Sandra Steyaert

picAlready before and especially since I’ve started my studies Bioscience engineering in 2007 at the University of Ghent, biochemistry and especially genetics became my big passion. Unraveling and understanding all the different (epi)genetic mechanisms that control gene expression and cellular pathways became my number one interest as I find this type of research both challenging as intriguing. During my studies I saw the importance of data analysis and therefore the focus of my masters was predominantly on the statistical and computational aspects of genomic data analysis, resulting in a major in computational biology and a masterthesis at BIOBIX titled ‘A method to detect mono- and biallelic DNA-methylation from MBD-seq using single nucleotide polymorphisms’. After my studies in 2012 I decided to stay at BIOBIX and started as a PhD student under the supervision of Tim De Meyer, Gerben Menschaert and Wim Van Criekinge.

Currently, I’m working on 3 main projects. The first one is a my primary project and involves the assessment of the influence of epigenetic factors (and in particular DNA-methylation) in neuroplasticity in songbirds (http://www.iuap-plastoscine.be/).  It’s a collaboration between the Universities of Ghent, Antwerp, Leuven, Liège, John Hopkins and the Max Planck Institute Seewiesen Munich and funded by the IUAP. Combining the skills and expertise of the different teams in the network and using songbirds (Zebra Finch and Starling) as a model organism, the goal is to get deeper insight in the regulation and development of brain plasticity. The term neuroplasticity captures a wide diversity of phenomena but the primary focus of this project is changes in brain morphology, physiology and organization that spontaneously occur during ontogeny and in adulthood under the influence of sex steroid and thyroid hormones. As recent evidence indicates that DNA-methylation, histone modifications (acetylation, methylation) and noncoding RNAs (miRNA, long ncRNA) may serve as a contributing mechanism in memory formation as well as neuronal plasticity, my works mainly focuses on the epigenetic data-analysis (mostly next-generation-sequencing-data), which is also the expertise of BIOBIX.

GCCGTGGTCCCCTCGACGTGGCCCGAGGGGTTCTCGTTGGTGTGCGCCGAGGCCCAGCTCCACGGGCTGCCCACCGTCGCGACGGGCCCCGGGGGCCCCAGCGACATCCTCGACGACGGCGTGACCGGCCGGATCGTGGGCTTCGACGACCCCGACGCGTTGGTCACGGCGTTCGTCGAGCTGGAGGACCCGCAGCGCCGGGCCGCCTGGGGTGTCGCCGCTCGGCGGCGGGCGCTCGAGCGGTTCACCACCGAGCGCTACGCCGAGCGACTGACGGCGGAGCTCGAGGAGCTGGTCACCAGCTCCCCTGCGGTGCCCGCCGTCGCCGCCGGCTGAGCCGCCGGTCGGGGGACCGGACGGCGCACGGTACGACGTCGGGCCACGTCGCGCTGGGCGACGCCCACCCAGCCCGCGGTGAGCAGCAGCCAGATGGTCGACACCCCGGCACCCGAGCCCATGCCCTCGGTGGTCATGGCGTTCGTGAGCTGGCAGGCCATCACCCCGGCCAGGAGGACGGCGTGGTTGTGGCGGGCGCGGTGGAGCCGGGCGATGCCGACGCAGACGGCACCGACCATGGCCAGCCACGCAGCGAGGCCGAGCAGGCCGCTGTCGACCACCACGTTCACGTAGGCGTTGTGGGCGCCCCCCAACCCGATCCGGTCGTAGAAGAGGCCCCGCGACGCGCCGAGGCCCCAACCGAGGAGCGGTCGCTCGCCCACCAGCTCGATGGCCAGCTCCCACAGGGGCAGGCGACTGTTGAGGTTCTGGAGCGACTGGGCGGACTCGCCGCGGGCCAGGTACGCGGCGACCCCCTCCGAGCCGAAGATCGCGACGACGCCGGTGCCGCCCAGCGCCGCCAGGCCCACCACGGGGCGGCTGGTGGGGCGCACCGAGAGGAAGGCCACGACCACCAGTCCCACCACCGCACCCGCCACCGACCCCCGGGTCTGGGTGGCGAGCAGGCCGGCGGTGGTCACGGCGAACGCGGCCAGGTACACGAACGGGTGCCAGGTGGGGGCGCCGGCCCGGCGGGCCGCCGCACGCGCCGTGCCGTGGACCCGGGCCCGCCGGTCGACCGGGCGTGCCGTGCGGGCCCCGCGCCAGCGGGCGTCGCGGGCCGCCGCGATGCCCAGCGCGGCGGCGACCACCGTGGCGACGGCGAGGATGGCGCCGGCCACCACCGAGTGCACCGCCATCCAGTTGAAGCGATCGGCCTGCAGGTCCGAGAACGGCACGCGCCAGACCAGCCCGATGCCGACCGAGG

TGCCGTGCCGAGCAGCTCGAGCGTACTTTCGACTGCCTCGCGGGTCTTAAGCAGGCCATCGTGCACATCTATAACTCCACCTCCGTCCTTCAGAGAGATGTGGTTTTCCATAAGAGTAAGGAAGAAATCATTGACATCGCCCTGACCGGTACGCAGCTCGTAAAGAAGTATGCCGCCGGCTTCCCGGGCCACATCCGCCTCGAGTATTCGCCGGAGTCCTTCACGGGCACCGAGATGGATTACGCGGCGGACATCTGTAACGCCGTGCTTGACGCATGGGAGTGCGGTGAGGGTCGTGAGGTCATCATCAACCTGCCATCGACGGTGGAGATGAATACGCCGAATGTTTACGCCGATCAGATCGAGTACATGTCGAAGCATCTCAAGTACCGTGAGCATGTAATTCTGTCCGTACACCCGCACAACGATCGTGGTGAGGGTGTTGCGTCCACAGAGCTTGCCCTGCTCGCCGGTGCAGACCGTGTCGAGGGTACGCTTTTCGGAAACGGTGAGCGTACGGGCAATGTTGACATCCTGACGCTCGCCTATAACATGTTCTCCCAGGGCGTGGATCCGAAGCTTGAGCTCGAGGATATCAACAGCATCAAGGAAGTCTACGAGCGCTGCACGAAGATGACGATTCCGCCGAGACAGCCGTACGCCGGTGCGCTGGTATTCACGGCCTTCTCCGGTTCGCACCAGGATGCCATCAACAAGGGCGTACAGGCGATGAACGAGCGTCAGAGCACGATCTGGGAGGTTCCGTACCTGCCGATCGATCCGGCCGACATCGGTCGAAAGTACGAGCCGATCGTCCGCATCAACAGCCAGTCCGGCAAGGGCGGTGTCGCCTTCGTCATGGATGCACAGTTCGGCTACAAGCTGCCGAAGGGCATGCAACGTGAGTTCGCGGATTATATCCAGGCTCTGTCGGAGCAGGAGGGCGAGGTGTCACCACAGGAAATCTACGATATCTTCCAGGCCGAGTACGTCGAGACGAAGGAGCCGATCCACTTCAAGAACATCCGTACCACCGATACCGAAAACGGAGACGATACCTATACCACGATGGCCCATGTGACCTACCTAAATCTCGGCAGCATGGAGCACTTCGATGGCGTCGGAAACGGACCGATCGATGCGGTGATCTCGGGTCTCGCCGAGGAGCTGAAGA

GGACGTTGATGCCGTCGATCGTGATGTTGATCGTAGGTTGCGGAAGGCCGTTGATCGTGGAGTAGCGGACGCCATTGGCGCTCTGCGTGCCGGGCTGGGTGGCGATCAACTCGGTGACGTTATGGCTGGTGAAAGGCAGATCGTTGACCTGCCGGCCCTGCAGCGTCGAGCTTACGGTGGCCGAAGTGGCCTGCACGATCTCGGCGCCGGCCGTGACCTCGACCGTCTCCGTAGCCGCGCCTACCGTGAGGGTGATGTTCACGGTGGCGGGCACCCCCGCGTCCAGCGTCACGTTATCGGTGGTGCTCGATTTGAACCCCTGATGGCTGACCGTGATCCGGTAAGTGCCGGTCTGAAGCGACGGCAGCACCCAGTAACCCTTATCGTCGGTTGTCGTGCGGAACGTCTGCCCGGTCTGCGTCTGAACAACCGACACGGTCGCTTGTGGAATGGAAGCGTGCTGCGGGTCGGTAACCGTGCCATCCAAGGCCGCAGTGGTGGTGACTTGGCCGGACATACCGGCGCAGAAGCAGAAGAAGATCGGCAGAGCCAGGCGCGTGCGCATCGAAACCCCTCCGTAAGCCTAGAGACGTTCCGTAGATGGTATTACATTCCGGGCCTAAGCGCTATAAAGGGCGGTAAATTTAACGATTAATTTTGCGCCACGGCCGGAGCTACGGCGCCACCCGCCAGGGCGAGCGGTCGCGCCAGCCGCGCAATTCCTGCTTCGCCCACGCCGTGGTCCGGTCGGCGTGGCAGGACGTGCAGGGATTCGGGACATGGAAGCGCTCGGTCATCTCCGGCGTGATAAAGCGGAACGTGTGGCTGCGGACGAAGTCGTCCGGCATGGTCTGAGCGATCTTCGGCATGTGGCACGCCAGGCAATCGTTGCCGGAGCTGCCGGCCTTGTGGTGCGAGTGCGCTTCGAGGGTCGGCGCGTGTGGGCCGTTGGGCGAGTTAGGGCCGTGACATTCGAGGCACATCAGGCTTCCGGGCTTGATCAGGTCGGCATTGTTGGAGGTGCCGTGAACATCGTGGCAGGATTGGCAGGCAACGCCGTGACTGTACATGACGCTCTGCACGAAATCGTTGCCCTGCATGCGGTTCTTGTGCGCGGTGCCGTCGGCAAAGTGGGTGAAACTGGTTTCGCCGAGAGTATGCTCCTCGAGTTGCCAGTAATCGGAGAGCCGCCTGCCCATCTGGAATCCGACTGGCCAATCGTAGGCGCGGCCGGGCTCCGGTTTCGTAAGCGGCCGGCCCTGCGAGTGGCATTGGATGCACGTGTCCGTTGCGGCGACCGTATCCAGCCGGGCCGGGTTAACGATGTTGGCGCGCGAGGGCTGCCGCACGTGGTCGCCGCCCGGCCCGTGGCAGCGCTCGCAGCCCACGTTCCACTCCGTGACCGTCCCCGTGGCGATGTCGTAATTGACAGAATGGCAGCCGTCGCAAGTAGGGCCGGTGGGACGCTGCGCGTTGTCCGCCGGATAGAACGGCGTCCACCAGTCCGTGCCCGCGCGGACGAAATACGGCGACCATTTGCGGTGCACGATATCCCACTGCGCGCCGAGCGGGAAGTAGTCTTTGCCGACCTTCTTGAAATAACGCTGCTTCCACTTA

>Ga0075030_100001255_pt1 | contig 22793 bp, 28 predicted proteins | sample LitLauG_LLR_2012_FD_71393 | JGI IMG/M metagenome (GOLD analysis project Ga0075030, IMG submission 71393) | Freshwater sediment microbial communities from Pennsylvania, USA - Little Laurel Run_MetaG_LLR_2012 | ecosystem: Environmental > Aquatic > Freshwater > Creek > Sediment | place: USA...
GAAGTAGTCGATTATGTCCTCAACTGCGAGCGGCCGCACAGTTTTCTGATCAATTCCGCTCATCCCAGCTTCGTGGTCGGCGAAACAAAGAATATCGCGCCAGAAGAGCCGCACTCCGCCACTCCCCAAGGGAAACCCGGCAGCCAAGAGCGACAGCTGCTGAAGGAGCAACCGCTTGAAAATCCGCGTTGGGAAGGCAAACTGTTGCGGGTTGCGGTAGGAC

My second project a follow-up of my masterthesis. In my masterthesis, I developed a method that based on the SNP-profiles of MethylCap-seq samples allows the identification of monoallelic DNA-methylation. Now, I’m fine-tuning this pipeline and executing it on a couple of MethylCap-seq datasets. As this method is generally useable for enrichment sequencing data, I’m planning on also implementing and using it for ChIP-seq data in order to identify monoallelic protein-DNA binding events.

Finally, my third main project involves ribosome-profiling, a new NGS technique which allows to screen ‘the proteome on the mRNA-level’ by only sequencing the mRNA fragments that were captured in ribosomes. Based on this ribosome profiling, together with Gerben, Alexander, Jeroen and Elvis, were constructing a pipeline to create a database of translation products that can be used to identify MS spectra with a high sensitivity.

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